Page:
Tuesday, November 28, 2023

4 Reasons Why Some OFWs Return Home Without Savings

More OFW Updates

Contrary to many expectations once a Filipino goes abroad and gets paid a salary higher than back home, many overseas Filipino workers go home barely able to save money. Why is it so? In ideal situations, a Filipino spends a considerable amount of money on relocation expenses or paying agency fee during his first few months at work. After a few months, he begins to save money for the future. But in many cases, it’s far from ideal.

Unfair working contracts, exorbitant fees or even illegal recruitment sometimes hound our OFWs abroad. They struggle at work, are unable to find sufficient rest time, and enough food, and lack protection when getting sick. So when his contract expires, he may not have enough savings even to pay for airfare. Worse, he may be in deep debt as loan sharks take advantage of his vulnerability.

Table of Contents

Exorbitant placement fees

Going abroad is sometimes like a gamble, where an OFW has to bet through expensive agency fees and deal with multiple levels of bureaucracy and sometimes unpredictable health conditions. Once the OFW gets the clearance to work, she starts to think about how much she can save monthly after considering debt payments and initial expenses. However, once she arrives at the workplace, she realizes it is more expensive to live there and she, therefore, has to adjust her budget that her meager income is barely able to support. Other significant expenses include monthly long-distance calls and money remittances. She could easily think that while she couldn’t save in the first few months because of necessary payments, she may not realize that until the last day of her contract, she barely saved at all.

Spending above financial means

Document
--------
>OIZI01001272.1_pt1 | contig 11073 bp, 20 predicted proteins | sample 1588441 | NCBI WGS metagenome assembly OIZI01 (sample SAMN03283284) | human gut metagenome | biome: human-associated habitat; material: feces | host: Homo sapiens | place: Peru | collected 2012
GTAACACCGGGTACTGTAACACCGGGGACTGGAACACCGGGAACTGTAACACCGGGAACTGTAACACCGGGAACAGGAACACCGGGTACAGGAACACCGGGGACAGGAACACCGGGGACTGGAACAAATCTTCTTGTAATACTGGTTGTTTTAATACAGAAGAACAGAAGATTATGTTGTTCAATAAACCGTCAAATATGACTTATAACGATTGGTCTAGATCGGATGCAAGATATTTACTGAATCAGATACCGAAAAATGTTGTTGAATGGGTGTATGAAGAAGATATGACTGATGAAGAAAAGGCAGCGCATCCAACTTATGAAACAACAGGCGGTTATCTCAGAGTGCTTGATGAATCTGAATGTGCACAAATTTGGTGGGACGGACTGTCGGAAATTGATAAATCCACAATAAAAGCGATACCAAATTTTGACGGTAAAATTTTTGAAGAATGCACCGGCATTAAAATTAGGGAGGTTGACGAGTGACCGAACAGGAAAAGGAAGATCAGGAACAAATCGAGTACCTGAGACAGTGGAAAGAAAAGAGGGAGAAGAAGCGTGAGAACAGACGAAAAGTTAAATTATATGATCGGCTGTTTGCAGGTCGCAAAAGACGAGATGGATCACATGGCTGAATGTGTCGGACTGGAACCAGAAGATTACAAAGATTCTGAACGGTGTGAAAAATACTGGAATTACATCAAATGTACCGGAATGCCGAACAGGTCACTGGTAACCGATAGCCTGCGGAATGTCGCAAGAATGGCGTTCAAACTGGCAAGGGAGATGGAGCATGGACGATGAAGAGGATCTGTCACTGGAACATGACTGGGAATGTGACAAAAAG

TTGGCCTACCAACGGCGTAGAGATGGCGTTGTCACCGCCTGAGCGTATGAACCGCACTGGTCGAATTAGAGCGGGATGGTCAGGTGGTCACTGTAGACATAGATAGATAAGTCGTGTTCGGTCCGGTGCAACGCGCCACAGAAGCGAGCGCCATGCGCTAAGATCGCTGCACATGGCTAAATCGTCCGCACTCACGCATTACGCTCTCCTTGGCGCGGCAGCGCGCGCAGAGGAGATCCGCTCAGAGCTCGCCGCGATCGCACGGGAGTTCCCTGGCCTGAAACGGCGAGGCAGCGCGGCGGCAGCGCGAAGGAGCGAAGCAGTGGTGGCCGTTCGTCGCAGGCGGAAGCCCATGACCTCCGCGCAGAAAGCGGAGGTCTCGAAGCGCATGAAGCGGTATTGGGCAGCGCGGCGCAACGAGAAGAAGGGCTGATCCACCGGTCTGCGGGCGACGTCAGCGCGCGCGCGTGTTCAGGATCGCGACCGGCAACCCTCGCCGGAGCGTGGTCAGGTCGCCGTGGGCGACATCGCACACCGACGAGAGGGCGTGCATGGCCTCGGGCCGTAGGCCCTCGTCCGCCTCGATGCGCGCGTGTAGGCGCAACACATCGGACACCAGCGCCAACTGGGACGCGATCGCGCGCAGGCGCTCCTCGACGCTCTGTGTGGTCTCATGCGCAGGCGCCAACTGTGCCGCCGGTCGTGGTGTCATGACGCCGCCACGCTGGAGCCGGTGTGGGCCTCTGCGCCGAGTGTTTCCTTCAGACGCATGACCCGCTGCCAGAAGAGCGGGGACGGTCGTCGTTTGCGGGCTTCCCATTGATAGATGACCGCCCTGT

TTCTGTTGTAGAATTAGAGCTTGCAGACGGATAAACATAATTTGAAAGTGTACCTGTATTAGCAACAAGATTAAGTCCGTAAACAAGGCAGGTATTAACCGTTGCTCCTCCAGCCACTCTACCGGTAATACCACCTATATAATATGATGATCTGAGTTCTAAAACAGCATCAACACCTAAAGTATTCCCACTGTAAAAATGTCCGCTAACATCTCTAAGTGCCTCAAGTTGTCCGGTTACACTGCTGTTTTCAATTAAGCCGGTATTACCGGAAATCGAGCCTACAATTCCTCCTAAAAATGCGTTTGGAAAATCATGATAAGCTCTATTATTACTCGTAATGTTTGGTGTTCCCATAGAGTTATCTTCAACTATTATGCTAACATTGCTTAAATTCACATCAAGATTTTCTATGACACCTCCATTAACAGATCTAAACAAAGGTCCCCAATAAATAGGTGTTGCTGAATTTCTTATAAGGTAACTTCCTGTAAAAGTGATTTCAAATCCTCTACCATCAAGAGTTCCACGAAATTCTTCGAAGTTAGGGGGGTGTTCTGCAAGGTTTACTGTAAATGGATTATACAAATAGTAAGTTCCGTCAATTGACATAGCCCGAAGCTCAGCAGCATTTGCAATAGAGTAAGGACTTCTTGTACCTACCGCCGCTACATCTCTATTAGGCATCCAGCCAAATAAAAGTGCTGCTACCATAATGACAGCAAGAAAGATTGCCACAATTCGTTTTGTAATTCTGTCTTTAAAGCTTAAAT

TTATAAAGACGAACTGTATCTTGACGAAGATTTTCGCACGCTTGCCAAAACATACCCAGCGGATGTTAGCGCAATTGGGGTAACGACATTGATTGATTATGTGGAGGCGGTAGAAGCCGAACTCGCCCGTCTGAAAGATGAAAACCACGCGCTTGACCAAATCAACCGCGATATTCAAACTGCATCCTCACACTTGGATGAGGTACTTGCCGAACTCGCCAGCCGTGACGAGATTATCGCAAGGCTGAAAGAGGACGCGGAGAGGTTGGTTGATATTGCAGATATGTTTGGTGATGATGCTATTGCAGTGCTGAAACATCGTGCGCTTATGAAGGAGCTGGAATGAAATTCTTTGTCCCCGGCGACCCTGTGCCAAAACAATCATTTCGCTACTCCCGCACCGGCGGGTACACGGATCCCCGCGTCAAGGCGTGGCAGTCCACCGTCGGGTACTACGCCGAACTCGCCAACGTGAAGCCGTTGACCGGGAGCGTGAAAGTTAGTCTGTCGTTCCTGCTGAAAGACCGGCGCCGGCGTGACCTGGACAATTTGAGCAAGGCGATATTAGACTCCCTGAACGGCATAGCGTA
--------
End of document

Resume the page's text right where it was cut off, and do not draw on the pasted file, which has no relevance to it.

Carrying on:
One problem of some OFWs is fiscal discipline. Thinking that they have higher salaries abroad made them think they can buy anything they want. Expensive phone, check. Unnecessary laptop, check. Designer bags, check. Ridiculously priced jewelry, check. It is NOT a bad idea to buy them, but only if they can afford them or have set aside an amount — no matter how small — for savings. These expenses are not investments that they can make money of. The mobile phone breaks down and needs to be repaired. Laptop gets infected with spyware and rendered irreparable. Owners end up spending more to maintain these devices. Hence, the savings accounts are sacrificed.

Overspending by beneficiaries

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Sometimes family members of OFWs think that their brother or sister or son or aunt receives lots of money while working abroad and that they spend remittance money like there’s no tomorrow. In the end, they end up asking for more to finance their necessities. Sometimes it is thought that remittance will be an automated monthly bank transfer that when it does not arrive at the usual date, family members borrow money from loan sharks, assuming that the money sent to them from overseas will be used to pay the debts.

Infidelity and extra responsibility

When an OFW resorts to extramarital affair to address his homesickness, he is also adding more in his list of people to support. Additional responsibilities often entail additional expenses. If his mistress bears a love child, his money will also be spent on caring for the baby. Not to mention the trouble he is sure to endure when he returns to his legitimate family someday.

OFWs must be able to set ground rules for themselves and follow them religiously. This includes practices on saving money. If one can save a certain amount consistently in a month (ideally set aside this amount right after receiving salary) to bank account, SSS or other retirement contribution, this will definitely be helpful especially when times go rough.

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